Stephen Moss: A fresh dose of coffee medicine

As I write this, I am drinking a large latte - so why don't I feel better? After all, it is now generally established that coffee is the elixir of youth, the one surefire way of ensuring a fit and healthy life. This week, a US research team reported that two or three cups of coffee a day make you 40% less susceptible to cirrhosis of the liver; four or more cups make you 80% less susceptible. It seems that coffee has no effect in sobering you up - that old husbands' tale - but it will at least stop the booze killing you.

But these latest claims are just the froth on the cappuccino. Other recent research has shown that drinking coffee also reduces the risk of colorectal cancer, Parkinson's disease, asthma and gallstones. A much-disputed Harvard School of Public Health report even argued that women drinking two or more cups a day were 65% less likely to commit suicide. Coffee lovers also claim that it stimulates you mentally (undisputed), boosts athletic performance and increases stamina (less clear cut), improves your motivation and sense of wellbeing, reduces the risk of heart disease (especially among post-menopausal women), reduces the risk of liver and other cancers, relieves headaches, combats depression and reduces the risk of diabetes.

The key, apparently, is the antioxidants in coffee, which are proven to reduce the risk of cancer and heart disease. Antioxidants are also present in fruit, grains and vegetables, and if we ate a balanced diet we would obtain a sufficient quantity from those sources. But many of us don't - and the coffee makes good the shortfall.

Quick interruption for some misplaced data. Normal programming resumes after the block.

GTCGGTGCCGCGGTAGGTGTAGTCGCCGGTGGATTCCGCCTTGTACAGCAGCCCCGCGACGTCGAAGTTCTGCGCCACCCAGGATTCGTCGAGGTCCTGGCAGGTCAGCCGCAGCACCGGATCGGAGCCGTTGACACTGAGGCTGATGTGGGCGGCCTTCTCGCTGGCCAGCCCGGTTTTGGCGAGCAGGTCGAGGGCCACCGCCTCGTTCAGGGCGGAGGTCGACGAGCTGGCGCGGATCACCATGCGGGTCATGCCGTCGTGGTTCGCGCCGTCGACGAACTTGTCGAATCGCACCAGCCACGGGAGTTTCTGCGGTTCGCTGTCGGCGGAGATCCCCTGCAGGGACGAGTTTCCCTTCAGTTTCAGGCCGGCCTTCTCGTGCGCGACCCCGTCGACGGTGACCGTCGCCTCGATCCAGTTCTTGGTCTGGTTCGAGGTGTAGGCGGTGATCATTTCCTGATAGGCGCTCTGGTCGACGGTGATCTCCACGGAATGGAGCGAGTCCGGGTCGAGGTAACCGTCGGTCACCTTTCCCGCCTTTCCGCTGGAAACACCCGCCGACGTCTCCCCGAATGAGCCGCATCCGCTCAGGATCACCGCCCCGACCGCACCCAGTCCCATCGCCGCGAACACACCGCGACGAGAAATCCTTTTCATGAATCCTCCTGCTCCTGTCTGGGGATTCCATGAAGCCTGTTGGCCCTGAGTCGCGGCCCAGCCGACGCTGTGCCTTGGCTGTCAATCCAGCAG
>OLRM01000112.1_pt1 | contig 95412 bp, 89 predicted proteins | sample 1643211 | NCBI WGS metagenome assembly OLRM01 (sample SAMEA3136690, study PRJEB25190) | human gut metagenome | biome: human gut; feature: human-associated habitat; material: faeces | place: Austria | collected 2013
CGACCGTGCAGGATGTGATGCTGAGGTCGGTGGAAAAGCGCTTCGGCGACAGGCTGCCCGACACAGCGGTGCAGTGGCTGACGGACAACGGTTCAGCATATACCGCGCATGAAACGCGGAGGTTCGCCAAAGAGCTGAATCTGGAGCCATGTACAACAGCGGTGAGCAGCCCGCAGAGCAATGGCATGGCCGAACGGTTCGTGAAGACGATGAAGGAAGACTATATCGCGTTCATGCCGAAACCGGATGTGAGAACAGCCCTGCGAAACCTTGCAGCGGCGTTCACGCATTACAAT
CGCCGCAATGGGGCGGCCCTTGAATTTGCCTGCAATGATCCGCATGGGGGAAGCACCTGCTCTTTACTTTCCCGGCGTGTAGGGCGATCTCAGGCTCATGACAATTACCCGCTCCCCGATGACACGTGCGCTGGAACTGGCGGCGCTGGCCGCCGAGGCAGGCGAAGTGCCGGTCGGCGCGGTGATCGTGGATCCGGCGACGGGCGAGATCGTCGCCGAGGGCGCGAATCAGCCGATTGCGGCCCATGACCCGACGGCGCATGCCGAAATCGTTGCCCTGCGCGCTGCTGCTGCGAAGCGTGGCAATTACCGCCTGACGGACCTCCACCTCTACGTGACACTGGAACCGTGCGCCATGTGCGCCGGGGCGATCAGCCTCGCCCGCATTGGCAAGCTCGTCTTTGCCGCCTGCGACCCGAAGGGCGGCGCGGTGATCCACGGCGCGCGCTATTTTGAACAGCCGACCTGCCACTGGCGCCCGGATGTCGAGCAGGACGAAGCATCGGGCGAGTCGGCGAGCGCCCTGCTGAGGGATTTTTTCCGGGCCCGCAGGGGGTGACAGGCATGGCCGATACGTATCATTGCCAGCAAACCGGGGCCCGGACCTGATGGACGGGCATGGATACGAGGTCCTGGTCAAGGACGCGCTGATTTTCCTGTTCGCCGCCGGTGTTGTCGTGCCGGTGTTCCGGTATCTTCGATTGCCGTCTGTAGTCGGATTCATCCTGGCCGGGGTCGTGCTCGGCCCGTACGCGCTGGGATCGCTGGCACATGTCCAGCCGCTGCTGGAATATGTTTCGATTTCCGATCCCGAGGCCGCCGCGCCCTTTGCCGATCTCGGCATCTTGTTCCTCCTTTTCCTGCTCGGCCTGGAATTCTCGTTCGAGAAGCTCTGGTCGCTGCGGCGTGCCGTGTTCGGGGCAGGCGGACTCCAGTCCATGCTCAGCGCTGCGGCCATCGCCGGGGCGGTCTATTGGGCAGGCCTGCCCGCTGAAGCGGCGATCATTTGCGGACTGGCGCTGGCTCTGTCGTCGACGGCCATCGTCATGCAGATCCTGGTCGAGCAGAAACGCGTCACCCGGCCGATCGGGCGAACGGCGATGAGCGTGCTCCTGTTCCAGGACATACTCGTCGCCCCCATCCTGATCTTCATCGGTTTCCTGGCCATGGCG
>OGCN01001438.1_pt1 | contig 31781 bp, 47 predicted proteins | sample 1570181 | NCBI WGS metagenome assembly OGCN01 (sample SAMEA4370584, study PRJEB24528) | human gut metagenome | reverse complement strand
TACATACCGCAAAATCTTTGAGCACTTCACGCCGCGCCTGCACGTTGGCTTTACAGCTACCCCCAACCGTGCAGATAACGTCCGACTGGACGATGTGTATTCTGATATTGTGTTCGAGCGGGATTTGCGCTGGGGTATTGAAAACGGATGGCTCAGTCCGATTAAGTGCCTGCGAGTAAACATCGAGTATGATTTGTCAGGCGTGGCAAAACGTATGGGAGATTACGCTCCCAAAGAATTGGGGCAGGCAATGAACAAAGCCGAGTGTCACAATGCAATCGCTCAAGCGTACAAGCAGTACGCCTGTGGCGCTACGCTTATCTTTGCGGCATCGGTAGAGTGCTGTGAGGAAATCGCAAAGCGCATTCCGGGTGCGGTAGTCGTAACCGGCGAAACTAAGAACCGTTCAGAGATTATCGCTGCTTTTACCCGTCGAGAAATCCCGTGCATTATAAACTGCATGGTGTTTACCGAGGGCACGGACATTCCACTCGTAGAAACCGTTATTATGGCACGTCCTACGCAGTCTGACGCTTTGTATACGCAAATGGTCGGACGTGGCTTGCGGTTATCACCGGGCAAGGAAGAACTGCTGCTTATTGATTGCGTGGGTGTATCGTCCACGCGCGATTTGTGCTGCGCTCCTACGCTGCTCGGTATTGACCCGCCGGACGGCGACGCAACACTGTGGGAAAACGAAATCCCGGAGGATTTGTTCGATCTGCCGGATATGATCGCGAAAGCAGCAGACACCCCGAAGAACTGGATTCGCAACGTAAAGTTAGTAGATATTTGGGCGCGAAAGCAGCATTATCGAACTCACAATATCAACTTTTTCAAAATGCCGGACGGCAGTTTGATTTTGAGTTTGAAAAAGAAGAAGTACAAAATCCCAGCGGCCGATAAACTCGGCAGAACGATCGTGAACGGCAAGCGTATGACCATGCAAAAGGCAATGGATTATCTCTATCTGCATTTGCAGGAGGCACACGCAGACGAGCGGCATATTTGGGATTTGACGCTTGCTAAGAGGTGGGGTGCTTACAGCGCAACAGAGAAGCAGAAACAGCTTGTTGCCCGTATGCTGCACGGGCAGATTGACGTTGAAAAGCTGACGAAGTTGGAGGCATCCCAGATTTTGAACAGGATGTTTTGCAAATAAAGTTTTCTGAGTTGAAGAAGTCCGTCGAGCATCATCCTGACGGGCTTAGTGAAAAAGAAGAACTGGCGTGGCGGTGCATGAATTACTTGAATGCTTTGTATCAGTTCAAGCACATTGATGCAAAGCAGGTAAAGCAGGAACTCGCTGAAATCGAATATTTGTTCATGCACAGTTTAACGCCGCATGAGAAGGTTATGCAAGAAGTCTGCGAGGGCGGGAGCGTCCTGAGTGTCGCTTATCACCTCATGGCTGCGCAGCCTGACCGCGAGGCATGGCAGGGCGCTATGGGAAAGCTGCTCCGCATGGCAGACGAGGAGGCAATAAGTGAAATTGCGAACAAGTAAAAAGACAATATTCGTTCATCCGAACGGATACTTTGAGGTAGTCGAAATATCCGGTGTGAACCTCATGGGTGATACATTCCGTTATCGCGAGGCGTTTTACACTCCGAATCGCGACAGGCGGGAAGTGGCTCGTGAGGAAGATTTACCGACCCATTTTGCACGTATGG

Unfortunately, there are potential downsides. Coffee can cause anxiety and sleeplessness, induce headaches if you stop drinking it (because of caffeine deprivation), worsen irritable bowel syndrome, increase cholesterol levels, cause rapid and irregular heartbeat, raise blood pressure, increase breast cysts in women, reduce calcium levels, increase hypertension, and make it less likely that you will get pregnant. There are also indications that excessive caffeine can heighten the risk of miscarriage and rheumatoid arthritis. No wonder I'm not feeling so great.

Reading a large number of reports on coffee has one certain effect: befuddlement. Is it good for you or not? Will it reduce the risk of me getting heart disease - or of getting pregnant? All these individual, unconnected bits of medical info add up to general confusion. There is also the worry of this seasoned cynic that some of the research might just be being financed and the results disseminated, with a suitably positive spin, by the coffee industry itself. It has certainly not been slow to trumpet the slew of healthy findings. "Since there are so many bad habits to feel guilty about, it's awfully nice when one of those vices actually turns out to be something of a virtue," crows one coffee company. Clearly this is something that our increasingly coffee-obsessed culture would like to believe. But in terms of reaching a definitive verdict, the jury is still out - and probably drinking coffee to keep itself awake.

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